He says, "That's part of the beauty of connecting these things through a real-time engine. Real-time 3D means it's physical, so you can run the clock forward and say, given these conditions, let's simulate the next time period. Based on the real data coming in, plus simulated data going forward.
“What does this tell us that we should take action on? That type of information flowing through the enterprise will allow everyone to make much richer decisions faster.”
Back to the world of gaming – Whitten sees applications for generative AI and natural language technology that promise to create richer and more immersive experiences for players of the future.
Once again, he talks about benefits at both the creative stage – where generative AI will reduce the workload associated with creating content and environments by allowing designers simply to describe what they want to create, rather than painstakingly create everything with 3D modeling tools.
And gamers will interact with non-player characters (NPCs) that are empowered with seemingly realistic intelligence and conversational abilities. In other words – no more identikit guards patrolling the medieval towns or space stations of our gaming environments.
However, bringing this exciting vision to life would mean developing ways of building AI processing into the game loop in an economically viable way.
“Because games might have 100 million people playing them – and if they all have to hit the cloud to do AI and work out what an NPC is going to say, it would cost too much money.”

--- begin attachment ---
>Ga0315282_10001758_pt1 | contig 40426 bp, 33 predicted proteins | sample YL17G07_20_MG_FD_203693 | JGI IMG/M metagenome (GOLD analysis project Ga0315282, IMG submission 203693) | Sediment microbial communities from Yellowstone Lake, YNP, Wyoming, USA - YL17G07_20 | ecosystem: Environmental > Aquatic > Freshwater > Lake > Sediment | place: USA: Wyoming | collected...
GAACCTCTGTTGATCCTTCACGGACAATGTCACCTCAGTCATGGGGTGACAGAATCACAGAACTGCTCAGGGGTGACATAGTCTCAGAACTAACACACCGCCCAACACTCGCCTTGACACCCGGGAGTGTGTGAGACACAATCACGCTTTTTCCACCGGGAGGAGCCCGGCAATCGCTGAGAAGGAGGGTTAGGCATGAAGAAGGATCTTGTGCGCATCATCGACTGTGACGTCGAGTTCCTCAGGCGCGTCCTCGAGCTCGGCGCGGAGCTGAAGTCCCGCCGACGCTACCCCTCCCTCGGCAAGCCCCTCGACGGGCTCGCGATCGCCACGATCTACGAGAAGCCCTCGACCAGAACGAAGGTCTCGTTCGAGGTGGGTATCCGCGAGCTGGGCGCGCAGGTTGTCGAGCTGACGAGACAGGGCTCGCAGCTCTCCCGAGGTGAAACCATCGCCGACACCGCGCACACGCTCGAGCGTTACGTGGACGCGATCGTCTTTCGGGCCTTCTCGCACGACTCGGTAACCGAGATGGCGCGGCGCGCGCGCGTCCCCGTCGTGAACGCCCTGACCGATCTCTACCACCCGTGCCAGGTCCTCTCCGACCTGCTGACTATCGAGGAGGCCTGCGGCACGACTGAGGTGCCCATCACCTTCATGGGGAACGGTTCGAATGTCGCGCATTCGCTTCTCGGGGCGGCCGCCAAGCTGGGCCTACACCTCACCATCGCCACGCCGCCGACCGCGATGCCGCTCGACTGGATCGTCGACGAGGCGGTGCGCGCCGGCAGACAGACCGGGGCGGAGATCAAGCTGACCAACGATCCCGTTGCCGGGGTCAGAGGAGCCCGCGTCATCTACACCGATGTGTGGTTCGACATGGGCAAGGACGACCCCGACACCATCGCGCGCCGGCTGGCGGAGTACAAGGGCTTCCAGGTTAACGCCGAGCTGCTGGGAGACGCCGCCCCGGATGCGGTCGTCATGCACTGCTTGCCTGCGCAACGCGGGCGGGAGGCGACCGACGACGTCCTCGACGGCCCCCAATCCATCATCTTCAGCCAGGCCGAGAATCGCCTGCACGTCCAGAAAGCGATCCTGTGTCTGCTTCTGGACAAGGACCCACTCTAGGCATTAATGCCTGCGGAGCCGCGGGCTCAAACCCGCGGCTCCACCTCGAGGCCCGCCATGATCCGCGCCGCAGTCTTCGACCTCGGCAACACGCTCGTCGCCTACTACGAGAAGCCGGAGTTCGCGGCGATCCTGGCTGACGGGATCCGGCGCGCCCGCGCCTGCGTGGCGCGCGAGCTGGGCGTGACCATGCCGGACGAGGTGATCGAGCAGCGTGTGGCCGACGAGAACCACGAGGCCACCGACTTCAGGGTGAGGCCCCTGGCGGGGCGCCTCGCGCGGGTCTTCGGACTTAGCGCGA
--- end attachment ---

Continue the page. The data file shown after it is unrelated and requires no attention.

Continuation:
This is a problem Unity has been working on solving, however, and Edge computing is likely to form a part of the solution – with smaller-scale neural networks running on the players’ own devices. Perhaps not churning out as much processing power as GPT-4, but certainly enough to make today’s NPCs look like the wooden toys our grandparents played with.
Overall, Whitten tells me he is hugely excited about the impact that these three cutting-edge technology trends will have on gaming as well as industry at large and the wider economy.
He tells me, "The mission at Unity is we believe the world is better with more creators in it … we’ll understand things we never had a chance to do before, and those things will feel more alive and real because we can infuse them with AI … and that will lead to extraordinary things.”
You can click here to watch my complete conversation with Marc Whitten, SVP and GM Create at Unity, where we dive deeper into the convergence of generative AI, digital twins, and the metaverse and the impact he predicts it will have across many industries.